Here is another (slightly overwhelming) group of images from our archives: a series of performing arts pamphlets from the late 1960’s/early 70’s that roughly sticks to the same system. The earliest pamphlet is from April 1968, a black-and-white flier for JAZZ at the Guthrie (which turns out to be one of the most interesting of the bunch). The last pamphlet we could find was from March 1972 for Merce Cunningham and his dance company. (Hold your mouse over the cover images to see who the flier is promoting.)
The system began as a black-and-white, 5.5 x 8.5 single-fold pamphlet with the name and a high-contrast image of the act it was promoting on the cover. The insides usually remained entirely typographic with the back cover acting as an advertisement, usually for a local business (such as The Electric Fetus record store, which thankfully is still around today). Through ’69 the designers dabbled here and there with having a cover that relied solely on image and by 1970 that idea became part of the system. The first pamphlet of 1970 also began the implementation of a colored paper stock with a single color ink. The luscious design does its job perfectly: turning these gods of music into mythologized versions of themselves—a collection of portraits of living legends.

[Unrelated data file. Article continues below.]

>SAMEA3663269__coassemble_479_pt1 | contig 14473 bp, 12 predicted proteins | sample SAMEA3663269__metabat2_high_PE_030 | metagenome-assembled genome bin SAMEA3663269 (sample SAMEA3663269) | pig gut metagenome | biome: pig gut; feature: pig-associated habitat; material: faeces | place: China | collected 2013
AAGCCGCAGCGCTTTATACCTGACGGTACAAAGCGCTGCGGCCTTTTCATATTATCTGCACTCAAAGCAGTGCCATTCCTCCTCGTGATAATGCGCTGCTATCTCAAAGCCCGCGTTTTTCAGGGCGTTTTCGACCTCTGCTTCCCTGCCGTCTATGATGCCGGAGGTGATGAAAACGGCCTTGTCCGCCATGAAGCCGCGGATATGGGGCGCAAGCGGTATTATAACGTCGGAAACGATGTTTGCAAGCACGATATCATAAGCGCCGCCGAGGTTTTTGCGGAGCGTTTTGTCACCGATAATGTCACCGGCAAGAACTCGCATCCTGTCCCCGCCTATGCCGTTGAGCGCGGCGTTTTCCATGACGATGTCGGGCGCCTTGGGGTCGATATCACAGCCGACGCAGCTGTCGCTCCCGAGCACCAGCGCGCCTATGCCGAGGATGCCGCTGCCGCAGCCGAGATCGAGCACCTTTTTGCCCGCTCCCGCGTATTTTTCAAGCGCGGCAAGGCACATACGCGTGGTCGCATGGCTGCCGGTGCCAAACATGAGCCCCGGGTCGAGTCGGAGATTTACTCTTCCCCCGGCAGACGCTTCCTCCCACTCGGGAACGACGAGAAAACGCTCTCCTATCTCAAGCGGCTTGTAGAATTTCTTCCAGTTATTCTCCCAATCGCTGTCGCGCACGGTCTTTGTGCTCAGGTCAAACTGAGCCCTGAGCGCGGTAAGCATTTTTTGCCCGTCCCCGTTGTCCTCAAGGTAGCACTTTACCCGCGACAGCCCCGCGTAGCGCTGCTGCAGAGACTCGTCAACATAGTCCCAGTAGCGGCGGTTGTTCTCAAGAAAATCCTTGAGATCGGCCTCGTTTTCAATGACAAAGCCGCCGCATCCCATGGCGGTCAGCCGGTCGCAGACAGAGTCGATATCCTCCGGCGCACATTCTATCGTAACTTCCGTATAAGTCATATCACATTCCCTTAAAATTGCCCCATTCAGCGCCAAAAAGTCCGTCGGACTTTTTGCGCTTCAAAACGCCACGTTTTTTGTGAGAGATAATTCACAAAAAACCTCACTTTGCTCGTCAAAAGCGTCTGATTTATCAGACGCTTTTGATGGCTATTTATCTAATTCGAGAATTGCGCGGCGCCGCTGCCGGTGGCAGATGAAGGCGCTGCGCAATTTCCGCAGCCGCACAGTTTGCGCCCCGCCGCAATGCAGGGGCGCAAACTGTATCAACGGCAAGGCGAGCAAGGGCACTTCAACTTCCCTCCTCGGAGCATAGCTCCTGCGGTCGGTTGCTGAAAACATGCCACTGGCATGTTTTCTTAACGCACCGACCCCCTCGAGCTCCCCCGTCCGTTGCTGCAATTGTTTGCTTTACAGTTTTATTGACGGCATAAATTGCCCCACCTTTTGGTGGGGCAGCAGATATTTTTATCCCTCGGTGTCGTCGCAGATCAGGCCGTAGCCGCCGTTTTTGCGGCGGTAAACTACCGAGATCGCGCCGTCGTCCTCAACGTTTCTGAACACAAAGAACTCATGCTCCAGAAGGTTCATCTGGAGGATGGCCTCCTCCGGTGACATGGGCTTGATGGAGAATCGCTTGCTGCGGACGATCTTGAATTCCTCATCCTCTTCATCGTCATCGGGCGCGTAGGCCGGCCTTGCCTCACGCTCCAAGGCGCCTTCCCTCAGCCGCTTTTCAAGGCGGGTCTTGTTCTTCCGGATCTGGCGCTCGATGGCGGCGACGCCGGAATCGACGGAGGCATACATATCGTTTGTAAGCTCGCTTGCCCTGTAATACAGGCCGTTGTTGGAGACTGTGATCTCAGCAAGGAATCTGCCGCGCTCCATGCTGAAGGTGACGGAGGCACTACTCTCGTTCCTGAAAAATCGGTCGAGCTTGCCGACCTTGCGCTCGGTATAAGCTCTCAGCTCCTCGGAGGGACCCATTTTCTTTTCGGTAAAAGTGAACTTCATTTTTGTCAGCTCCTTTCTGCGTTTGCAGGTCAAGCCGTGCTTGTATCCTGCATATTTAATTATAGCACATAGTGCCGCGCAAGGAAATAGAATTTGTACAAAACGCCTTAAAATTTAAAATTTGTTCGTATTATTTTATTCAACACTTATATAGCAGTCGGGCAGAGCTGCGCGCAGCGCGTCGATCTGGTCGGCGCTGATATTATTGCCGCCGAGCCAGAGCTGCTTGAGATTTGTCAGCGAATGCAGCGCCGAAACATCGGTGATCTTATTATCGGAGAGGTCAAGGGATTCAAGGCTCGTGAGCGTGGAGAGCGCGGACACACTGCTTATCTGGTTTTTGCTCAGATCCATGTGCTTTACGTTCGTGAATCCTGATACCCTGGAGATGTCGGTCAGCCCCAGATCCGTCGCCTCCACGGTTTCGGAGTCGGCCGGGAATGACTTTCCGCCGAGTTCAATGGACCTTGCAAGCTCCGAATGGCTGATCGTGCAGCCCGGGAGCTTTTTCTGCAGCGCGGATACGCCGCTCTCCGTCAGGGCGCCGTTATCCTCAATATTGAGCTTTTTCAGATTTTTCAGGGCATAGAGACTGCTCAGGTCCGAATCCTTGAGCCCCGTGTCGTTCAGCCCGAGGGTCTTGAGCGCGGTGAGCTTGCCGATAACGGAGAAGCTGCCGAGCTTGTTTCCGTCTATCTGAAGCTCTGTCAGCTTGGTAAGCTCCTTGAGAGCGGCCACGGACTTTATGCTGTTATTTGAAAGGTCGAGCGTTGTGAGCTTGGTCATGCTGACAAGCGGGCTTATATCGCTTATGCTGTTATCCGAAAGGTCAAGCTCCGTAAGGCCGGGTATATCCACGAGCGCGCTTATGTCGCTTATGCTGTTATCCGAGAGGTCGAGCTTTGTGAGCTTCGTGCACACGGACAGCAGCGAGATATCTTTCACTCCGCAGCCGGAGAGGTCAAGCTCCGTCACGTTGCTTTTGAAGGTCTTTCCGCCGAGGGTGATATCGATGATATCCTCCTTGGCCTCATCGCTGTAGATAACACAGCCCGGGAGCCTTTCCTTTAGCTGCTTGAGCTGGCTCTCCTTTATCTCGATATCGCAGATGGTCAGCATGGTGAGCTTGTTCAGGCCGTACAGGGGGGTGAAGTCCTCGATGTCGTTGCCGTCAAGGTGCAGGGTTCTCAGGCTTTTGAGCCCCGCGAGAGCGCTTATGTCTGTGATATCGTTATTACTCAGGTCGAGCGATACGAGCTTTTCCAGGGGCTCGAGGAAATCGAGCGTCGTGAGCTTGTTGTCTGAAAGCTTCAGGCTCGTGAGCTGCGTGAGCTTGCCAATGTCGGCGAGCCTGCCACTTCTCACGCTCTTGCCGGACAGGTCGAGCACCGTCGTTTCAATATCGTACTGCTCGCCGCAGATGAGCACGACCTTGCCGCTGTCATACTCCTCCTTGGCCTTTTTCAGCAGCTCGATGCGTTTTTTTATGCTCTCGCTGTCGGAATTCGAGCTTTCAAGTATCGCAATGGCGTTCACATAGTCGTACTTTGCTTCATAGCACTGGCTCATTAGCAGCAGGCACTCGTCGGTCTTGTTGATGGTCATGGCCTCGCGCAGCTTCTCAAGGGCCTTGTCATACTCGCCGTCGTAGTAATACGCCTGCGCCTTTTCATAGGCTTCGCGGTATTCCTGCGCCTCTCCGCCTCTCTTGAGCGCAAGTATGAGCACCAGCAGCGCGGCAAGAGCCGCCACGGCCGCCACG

BACKS & INSIDES
Doug Benidt, a curator here in Performing Arts, informed me that Sue Weil, in partnership with the Guthrie Theater, was responsible for booking these extraordinary shows such as The Who, Captain Beefheart, Silver Apples, Miles Davis, and The Beach Boys. As coordinator of Performing Arts, Weil had a unique relationship with many of the acts she brought to Minneapolis. She often invited the performers to stay at her home in Minnetonka, MN. The article also states that Weil “made a habit of attending to the personal needs, as well as professional ones, of visiting artists.” For instance when John Cage, a mushroom fancier, came to town she would make sure to have fresh mushrooms on hand. In a separate article in the Minneapolis Tribune from June, 1969 it mentions that when Pete Seeger came to town, she picked him up from the airport, drove him to his hotel and went home to bake him bread. When the Star asked Cage to contribute his thoughts on Weil, he obliged by submitting a poem which uses Weil’s name as its crux.
Also, if you are wondering why the majority of the fliers have holes punched through them, it’s because years ago someone had archived them by putting them in 3-ring binders. That was before our stellar archivist, Jill, took over. Thanks Jill for letting us hold on to these for so long.